Called to power by the young Louis XVI, Turgot was the face of a fresh start in a France left weary by the troublesome end of Louis XV’s reign. His goal was to ensure the State’s funding by replacing privileges and taxes with economic liberty, a source of wealth creation for the benefit of all. Some of his ideas influenced reforms carried out during the Revolution.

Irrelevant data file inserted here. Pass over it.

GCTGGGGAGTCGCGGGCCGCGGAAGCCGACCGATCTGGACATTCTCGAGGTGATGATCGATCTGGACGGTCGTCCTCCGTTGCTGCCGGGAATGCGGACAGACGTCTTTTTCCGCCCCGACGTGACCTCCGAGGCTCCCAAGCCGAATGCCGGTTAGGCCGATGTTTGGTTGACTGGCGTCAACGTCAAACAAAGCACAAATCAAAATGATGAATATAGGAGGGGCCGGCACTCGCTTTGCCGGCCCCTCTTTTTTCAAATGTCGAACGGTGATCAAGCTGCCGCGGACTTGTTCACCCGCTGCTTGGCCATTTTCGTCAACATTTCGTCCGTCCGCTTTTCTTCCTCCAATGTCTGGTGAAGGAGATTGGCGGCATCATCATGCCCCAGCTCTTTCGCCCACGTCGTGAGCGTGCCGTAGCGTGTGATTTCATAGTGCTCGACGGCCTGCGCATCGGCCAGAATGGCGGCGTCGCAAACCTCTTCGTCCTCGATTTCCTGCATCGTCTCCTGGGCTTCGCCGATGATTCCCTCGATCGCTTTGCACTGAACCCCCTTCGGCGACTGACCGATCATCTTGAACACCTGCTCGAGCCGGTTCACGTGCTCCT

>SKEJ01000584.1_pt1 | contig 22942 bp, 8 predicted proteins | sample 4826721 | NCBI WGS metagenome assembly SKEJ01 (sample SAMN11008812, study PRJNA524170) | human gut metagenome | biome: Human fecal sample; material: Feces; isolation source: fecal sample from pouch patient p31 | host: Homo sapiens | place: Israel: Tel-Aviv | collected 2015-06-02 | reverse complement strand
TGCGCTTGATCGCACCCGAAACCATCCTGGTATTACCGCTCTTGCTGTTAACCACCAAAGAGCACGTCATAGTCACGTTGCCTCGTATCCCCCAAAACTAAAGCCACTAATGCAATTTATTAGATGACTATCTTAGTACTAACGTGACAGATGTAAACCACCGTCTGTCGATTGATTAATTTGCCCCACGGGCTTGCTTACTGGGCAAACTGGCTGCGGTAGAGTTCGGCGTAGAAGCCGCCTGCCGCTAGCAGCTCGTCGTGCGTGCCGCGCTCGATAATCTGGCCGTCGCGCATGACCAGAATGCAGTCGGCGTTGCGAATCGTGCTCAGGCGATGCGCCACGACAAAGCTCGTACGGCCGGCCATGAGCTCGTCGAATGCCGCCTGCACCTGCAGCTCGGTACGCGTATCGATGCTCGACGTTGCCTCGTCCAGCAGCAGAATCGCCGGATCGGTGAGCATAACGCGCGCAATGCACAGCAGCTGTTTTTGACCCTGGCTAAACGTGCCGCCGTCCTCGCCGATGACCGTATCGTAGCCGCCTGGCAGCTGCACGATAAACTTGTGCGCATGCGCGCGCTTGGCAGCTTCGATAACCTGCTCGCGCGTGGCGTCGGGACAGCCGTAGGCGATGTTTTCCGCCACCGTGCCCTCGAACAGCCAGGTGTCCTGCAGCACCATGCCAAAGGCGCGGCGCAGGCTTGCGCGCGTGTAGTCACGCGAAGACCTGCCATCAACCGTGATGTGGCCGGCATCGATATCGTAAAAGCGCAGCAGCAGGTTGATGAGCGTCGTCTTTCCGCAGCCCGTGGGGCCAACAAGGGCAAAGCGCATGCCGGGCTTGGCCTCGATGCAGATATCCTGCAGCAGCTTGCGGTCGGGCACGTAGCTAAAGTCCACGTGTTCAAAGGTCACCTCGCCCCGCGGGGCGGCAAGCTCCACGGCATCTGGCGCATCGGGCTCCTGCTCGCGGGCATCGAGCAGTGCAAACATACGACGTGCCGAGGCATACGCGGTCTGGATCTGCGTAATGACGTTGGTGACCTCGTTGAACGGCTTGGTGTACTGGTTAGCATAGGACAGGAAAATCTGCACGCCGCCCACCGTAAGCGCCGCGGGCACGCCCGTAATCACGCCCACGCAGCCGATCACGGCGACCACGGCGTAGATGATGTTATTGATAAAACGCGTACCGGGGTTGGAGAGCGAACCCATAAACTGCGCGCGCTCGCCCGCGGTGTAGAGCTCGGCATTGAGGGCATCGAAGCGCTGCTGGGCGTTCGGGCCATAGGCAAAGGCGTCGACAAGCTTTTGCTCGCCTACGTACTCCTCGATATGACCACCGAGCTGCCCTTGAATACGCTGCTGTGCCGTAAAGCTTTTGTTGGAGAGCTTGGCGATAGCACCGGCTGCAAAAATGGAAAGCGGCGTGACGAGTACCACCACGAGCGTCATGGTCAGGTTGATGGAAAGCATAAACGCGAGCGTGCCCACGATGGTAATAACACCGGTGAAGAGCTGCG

Turgot, the son of a merchants’ provost, was born in Paris in 1727. He became the prior of the Sorbonne in 1749 but two years later he decided against taking holy orders and joined the Parliament of Paris, where he held various positions until purchasing the office of maître des requêtes (a position at the council of State) in 1753. He worked with Vincent de Gournay, the intendant of commerce and a fierce advocate of economic freedom, accompanying him on his tours of the provinces. Turgot was close to the physiocrats, wrote articles for the encyclopaedia and in 1760 became friends with Voltaire. The next year he was appointed intendant (tax collector) of the Limoges district, giving him an opportunity to put his liberal ideas into practice: he established a land survey, abolished the corvée, fought against poverty, built roads and canals to improve the movement of grain, set up factories, etc. In 1774 Louis XVI, who had just ascended to the throne, appointed him controller-general of finance. On 24 August he wrote the famous letter where laying out his financial policy to fund the structural reforms the kingdom needed: “No bankruptcy, no tax increases, no borrowing.” Turgot’s policy of cutting expenses lowered the deficit and increased credit by 1775. Faithful to his liberal ideas, he abolished price controls on and established free trade in grain. But a poor harvest led to a rise in the price of bread; riots broke out in the provinces and around Paris. In 1776 Turgot met with stern opposition from the powerful craft guilds when he established freedom of enterprise and competition. He ran into further trouble by replacing the corvée en nature, by which peasants were required to turn part of the fruits of their labour over to the noblemen whose land they worked, with a tax on the landowners. The measures were unpopular with the people as well as the privileged classes, weakening his position. At the behest of the queen and the minister Maurepas, Turgot resigned on 12 May 1776 and devoted the rest of his life to works on economy, literature and physics. He died of gout in 1781 at the age of 54.